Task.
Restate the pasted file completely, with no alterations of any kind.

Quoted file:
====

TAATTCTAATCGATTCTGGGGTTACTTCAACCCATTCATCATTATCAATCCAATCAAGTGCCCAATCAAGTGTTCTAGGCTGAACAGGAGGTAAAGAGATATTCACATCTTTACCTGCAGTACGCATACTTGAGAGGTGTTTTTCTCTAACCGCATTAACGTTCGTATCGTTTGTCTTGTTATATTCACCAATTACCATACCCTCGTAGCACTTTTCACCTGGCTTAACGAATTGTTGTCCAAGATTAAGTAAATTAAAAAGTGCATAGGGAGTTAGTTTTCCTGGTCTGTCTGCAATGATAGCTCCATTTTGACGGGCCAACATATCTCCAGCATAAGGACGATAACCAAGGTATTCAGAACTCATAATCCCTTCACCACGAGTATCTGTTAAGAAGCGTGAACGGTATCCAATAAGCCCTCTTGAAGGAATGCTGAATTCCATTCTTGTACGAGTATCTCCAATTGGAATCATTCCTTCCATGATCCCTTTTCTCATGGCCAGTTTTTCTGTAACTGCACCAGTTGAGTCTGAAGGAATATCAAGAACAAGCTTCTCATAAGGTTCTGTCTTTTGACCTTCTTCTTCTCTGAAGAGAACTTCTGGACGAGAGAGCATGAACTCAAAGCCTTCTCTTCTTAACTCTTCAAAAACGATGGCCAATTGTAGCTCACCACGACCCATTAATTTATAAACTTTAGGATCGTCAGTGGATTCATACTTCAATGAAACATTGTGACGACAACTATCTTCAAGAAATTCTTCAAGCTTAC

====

TAATTCTAATCGATTCTGGGGTTACTTCAACCCATTCATCATTATCAATCCAATCAAGTGCCCAATCAAGTGTTCTAGGCTGAACAGGAGGTAAAGAGATATTCACATCTTTACCTGCAGTACGCATACTTGAGAGGTGTTTTTCTCTAACCGCATTAACGTTCGTATCGTTTGTCTTGTTATATTCACCAATTACCATACCCTCGTAGCACTTTTCACCTGGCTTAACGAATTGTTGTCCAAGATTAAGTAAATTAAAAAGTGCATAGGGAGTTAGTTTTCCTGGTCTGTCTGCAATGATAGCTCCATTTTGACGGGCCAACATATCTCCAGCATAAGGACGATAACCAAGGTATTCAGAACTCATAATCCCTTCACCACGAGTATCTGTTAAGAAGCGTGAACGGTATCCAATAAGCCCTCTTGAAGGAATGCTGAATTCCATTCTTGTACGAGTATCTCCAATTGGAATCATTCCTTCCATGATCCCTTTTCTCATGGCCAGTTTTTCTGTAACTGCACCAGTTGAGTCTGAAGGAATATCAAGAACAAGCTTCTCATAAGGTTCTGTCTTTTGACCTTCTTCTTCTCTGAAGAGAACTTCTGGACGAGAGAGCATGAACTCAAAGCCTTCTCTTCTTAACTCTTCAAAAACGATGGCCAATTGTAGCTCACCACGACCCATTAATTTATAAACTTTAGGATCGTCAGTGGATTCATACTTCAATGAAACATTGTGACGACAACTATCTTCAAGAAATTCTTCAAGCTTAC